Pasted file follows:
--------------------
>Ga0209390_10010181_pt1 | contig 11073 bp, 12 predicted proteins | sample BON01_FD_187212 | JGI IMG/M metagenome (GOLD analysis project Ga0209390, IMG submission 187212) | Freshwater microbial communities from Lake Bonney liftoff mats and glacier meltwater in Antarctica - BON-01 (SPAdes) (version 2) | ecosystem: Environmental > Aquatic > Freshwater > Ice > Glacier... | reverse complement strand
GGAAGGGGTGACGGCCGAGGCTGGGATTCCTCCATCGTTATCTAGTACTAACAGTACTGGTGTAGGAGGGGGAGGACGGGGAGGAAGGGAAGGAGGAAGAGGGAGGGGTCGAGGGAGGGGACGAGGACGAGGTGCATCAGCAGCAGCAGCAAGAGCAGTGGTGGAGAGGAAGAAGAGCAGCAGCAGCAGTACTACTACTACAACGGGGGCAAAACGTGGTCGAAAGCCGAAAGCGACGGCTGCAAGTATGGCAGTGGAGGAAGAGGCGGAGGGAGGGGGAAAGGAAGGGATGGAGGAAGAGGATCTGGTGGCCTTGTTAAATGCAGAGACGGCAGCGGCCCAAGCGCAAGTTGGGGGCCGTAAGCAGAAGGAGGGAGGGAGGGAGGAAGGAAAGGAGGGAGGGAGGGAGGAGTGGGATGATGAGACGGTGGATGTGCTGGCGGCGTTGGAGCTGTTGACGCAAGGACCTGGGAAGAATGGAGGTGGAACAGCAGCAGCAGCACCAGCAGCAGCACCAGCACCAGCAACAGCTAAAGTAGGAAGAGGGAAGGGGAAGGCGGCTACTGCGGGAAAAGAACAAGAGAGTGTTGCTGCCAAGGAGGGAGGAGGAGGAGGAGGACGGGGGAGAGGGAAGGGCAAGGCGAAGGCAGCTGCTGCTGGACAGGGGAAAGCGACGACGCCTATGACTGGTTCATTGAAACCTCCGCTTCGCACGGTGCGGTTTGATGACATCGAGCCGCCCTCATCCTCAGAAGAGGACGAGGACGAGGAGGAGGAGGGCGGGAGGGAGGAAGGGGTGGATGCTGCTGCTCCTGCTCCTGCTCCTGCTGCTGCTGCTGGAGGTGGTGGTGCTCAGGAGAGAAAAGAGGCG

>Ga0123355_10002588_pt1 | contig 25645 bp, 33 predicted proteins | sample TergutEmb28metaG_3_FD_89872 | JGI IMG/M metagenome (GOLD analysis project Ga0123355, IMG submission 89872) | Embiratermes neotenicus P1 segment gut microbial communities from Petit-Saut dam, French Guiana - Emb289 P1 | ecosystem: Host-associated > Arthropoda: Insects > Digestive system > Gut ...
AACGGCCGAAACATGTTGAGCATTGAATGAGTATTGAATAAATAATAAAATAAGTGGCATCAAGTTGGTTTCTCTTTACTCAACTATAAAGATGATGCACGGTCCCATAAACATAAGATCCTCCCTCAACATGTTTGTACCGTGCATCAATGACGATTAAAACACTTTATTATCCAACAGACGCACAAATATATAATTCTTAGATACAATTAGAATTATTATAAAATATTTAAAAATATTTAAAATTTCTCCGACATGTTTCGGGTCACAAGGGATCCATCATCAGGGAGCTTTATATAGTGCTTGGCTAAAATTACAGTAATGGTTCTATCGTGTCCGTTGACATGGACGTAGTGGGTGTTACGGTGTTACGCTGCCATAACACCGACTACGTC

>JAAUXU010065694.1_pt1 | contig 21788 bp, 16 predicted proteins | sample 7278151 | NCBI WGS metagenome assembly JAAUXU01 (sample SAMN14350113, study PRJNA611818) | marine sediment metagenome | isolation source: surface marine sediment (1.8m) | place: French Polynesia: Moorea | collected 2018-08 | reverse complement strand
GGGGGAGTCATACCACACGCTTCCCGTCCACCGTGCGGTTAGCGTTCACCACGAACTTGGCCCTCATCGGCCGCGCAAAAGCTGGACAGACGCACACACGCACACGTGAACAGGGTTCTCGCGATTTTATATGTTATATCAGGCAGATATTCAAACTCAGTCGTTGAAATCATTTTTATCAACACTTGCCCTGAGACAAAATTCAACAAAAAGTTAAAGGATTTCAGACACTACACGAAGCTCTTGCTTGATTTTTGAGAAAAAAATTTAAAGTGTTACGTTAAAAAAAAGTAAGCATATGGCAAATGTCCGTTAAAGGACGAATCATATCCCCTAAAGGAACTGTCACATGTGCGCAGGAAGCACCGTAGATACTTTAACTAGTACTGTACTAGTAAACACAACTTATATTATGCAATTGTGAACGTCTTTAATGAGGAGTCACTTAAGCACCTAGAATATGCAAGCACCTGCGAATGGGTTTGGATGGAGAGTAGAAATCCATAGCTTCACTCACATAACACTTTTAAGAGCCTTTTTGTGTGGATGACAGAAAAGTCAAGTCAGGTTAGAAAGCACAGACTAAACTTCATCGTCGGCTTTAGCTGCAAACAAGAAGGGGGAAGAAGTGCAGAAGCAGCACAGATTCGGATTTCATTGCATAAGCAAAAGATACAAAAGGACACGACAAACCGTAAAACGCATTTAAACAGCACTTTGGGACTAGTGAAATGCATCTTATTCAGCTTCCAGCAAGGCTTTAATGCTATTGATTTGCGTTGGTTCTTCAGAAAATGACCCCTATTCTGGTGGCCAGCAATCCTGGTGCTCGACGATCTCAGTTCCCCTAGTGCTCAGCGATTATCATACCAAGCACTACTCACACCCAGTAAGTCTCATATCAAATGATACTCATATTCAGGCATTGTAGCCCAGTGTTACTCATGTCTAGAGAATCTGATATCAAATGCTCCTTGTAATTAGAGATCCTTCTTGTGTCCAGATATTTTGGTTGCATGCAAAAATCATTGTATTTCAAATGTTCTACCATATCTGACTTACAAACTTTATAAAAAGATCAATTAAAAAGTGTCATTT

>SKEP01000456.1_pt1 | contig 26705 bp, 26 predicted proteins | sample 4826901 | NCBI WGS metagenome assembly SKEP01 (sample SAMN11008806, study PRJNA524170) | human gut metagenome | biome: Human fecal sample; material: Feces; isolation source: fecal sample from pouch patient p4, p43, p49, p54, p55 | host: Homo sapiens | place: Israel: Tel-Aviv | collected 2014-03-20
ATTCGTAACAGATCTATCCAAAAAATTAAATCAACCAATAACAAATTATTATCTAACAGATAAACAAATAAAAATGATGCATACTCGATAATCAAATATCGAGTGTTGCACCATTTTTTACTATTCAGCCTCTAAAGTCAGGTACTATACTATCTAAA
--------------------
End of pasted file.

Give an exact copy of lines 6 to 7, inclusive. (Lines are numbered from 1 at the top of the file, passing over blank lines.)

GGGGGAGTCATACCACACGCTTCCCGTCCACCGTGCGGTTAGCGTTCACCACGAACTTGGCCCTCATCGGCCGCGCAAAAGCTGGACAGACGCACACACGCACACGTGAACAGGGTTCTCGCGATTTTATATGTTATATCAGGCAGATATTCAAACTCAGTCGTTGAAATCATTTTTATCAACACTTGCCCTGAGACAAAATTCAACAAAAAGTTAAAGGATTTCAGACACTACACGAAGCTCTTGCTTGATTTTTGAGAAAAAAATTTAAAGTGTTACGTTAAAAAAAAGTAAGCATATGGCAAATGTCCGTTAAAGGACGAATCATATCCCCTAAAGGAACTGTCACATGTGCGCAGGAAGCACCGTAGATACTTTAACTAGTACTGTACTAGTAAACACAACTTATATTATGCAATTGTGAACGTCTTTAATGAGGAGTCACTTAAGCACCTAGAATATGCAAGCACCTGCGAATGGGTTTGGATGGAGAGTAGAAATCCATAGCTTCACTCACATAACACTTTTAAGAGCCTTTTTGTGTGGATGACAGAAAAGTCAAGTCAGGTTAGAAAGCACAGACTAAACTTCATCGTCGGCTTTAGCTGCAAACAAGAAGGGGGAAGAAGTGCAGAAGCAGCACAGATTCGGATTTCATTGCATAAGCAAAAGATACAAAAGGACACGACAAACCGTAAAACGCATTTAAACAGCACTTTGGGACTAGTGAAATGCATCTTATTCAGCTTCCAGCAAGGCTTTAATGCTATTGATTTGCGTTGGTTCTTCAGAAAATGACCCCTATTCTGGTGGCCAGCAATCCTGGTGCTCGACGATCTCAGTTCCCCTAGTGCTCAGCGATTATCATACCAAGCACTACTCACACCCAGTAAGTCTCATATCAAATGATACTCATATTCAGGCATTGTAGCCCAGTGTTACTCATGTCTAGAGAATCTGATATCAAATGCTCCTTGTAATTAGAGATCCTTCTTGTGTCCAGATATTTTGGTTGCATGCAAAAATCATTGTATTTCAAATGTTCTACCATATCTGACTTACAAACTTTATAAAAAGATCAATTAAAAAGTGTCATTT

>SKEP01000456.1_pt1 | contig 26705 bp, 26 predicted proteins | sample 4826901 | NCBI WGS metagenome assembly SKEP01 (sample SAMN11008806, study PRJNA524170) | human gut metagenome | biome: Human fecal sample; material: Feces; isolation source: fecal sample from pouch patient p4, p43, p49, p54, p55 | host: Homo sapiens | place: Israel: Tel-Aviv | collected 2014-03-20